The man, the old lady, and the cousin made it up to the top floor of the Middle School and waited with everyone else, as the group signaled the Coast Guard for help on that first day. Unfortunately, there were dozens of people on their rooftops in more precarious situations than they were in, many of whom had axed through the ceiling to avoid the sky-high water. They ended up on the top floor of the school for three days before being rescued.

Tim from our group asked John how they got food and water if they were there for three days. He had wondered the same thing and asked the old man. He said “Thank God for the crackheads, they saved all of us.” The guys who he called crackheads, whom I assume were young men from the neighborhood involved with drugs and such, had organized to boat out in the flood to local shops to salvage food and water for the 70 people stranded in the school. He said they even kept the babies fed.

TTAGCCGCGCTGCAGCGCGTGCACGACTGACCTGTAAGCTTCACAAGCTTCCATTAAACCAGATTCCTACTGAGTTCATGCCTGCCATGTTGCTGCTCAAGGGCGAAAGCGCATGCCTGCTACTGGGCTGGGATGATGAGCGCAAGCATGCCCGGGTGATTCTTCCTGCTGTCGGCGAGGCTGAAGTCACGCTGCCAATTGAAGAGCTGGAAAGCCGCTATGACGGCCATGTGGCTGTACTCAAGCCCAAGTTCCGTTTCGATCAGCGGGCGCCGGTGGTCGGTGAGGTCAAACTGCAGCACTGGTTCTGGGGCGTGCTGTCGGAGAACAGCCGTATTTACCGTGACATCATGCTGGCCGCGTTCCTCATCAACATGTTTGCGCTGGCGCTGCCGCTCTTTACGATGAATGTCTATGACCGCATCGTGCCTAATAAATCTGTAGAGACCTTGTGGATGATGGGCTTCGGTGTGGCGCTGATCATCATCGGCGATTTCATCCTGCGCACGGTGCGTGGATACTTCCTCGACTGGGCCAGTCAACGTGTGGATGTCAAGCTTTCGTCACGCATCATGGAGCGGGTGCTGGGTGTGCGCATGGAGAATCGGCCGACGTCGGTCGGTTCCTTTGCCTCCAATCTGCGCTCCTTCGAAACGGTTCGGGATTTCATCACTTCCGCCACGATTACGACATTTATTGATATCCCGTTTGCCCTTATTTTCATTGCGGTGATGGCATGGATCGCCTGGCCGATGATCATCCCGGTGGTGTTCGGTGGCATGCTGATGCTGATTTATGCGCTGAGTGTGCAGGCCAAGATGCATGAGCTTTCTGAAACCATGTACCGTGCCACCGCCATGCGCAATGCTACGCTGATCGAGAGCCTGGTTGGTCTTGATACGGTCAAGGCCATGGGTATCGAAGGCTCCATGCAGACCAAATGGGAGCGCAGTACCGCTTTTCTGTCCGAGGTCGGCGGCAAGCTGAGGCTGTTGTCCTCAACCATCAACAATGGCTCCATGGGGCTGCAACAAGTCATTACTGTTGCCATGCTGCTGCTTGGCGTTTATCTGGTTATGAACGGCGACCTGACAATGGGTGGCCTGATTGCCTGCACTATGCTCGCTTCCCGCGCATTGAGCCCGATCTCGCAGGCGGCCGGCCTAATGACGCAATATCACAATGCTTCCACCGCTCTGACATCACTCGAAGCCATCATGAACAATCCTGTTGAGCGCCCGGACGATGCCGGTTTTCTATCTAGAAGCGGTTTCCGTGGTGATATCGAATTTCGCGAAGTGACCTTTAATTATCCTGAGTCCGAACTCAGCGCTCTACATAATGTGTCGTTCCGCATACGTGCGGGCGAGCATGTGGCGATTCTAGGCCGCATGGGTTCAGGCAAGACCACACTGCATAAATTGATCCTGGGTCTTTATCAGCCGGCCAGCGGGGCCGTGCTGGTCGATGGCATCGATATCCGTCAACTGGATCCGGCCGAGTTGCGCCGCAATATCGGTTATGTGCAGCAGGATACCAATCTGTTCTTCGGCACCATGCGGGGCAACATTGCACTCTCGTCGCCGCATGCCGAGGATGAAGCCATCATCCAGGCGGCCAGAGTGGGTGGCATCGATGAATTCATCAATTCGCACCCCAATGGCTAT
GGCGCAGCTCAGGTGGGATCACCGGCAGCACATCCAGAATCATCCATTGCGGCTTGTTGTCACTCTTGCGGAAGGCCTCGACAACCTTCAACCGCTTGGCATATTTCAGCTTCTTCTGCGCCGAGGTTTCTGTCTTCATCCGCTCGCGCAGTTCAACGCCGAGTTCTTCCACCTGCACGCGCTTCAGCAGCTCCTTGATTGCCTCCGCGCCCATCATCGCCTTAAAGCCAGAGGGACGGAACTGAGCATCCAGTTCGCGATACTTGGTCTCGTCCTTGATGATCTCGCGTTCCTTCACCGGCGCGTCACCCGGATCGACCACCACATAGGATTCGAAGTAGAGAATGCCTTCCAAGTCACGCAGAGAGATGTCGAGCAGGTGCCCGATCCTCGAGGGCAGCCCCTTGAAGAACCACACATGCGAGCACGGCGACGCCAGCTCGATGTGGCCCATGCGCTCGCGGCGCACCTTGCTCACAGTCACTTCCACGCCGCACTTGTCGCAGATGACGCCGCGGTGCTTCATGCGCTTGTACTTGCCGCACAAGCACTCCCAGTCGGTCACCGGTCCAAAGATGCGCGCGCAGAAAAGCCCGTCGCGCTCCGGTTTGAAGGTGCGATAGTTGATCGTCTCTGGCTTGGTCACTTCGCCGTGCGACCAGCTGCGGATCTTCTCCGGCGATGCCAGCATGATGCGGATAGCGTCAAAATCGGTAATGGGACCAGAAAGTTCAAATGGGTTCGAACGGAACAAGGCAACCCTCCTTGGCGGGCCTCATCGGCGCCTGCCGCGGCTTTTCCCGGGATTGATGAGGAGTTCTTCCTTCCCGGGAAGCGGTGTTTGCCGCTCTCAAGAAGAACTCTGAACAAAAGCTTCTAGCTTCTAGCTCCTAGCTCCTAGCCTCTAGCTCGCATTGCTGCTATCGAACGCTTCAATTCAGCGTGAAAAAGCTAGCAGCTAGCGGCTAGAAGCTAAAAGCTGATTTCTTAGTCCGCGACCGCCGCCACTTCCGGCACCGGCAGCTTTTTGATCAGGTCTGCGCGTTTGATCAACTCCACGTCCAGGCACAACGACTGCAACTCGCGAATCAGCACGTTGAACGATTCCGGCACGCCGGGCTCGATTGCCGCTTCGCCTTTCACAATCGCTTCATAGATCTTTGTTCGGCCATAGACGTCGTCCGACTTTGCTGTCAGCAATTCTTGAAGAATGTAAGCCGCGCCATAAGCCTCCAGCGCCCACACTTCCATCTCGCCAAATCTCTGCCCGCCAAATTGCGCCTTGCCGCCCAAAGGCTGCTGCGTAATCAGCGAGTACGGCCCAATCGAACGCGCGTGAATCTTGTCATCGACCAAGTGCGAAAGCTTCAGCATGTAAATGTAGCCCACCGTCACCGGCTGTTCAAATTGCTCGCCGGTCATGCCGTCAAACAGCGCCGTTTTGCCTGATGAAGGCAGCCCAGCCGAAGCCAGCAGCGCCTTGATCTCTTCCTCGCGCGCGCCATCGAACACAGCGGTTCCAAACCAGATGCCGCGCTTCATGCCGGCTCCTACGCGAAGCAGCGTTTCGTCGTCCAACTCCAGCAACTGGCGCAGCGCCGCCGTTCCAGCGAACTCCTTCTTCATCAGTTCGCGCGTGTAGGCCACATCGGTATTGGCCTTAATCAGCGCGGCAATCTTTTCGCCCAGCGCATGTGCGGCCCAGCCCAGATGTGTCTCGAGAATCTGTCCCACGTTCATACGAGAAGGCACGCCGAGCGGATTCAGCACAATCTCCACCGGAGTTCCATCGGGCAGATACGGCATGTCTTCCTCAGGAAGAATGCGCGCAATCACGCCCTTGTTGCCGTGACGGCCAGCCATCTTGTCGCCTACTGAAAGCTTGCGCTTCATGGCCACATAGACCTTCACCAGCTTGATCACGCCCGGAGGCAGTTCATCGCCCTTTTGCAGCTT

To me the saddest part of this story isn’t the hurricane, the stranded cats, the stinky toxic water, or even the fact that it took them three days to be rescued to dry ground. The saddest part of the story was being in their neighbors house today and seeing the inside of that school 13 months later. The man whose house we were gutting was a preacher. We found a big record collection, his preacher certifications, pictures, old televisions, and loads of his belongings that were all ruined by the water and the black mold that had taken over the home. Next door in this old shotgun home was the old man, actually living in the moldy wreckage with a bottle of soy sauce, a vase, and a few other things on the coffee table across from his couch. Who knows how much damage to his lungs and skin living there has done.

Half way through gutting the other side of his home, the floor in one of the rooms started to break through. There were three or four ugly weak spots in the house that broke into large holes when we went through. Even though John, our site leader, knew the house would probably have to be demolished, he kept us on the job. At the end he told us that there are benefits to gutting a house even if it’s down the tubes, highest of which is that it is a lot cheaper for the old man to pay for demolition if it’s gutted.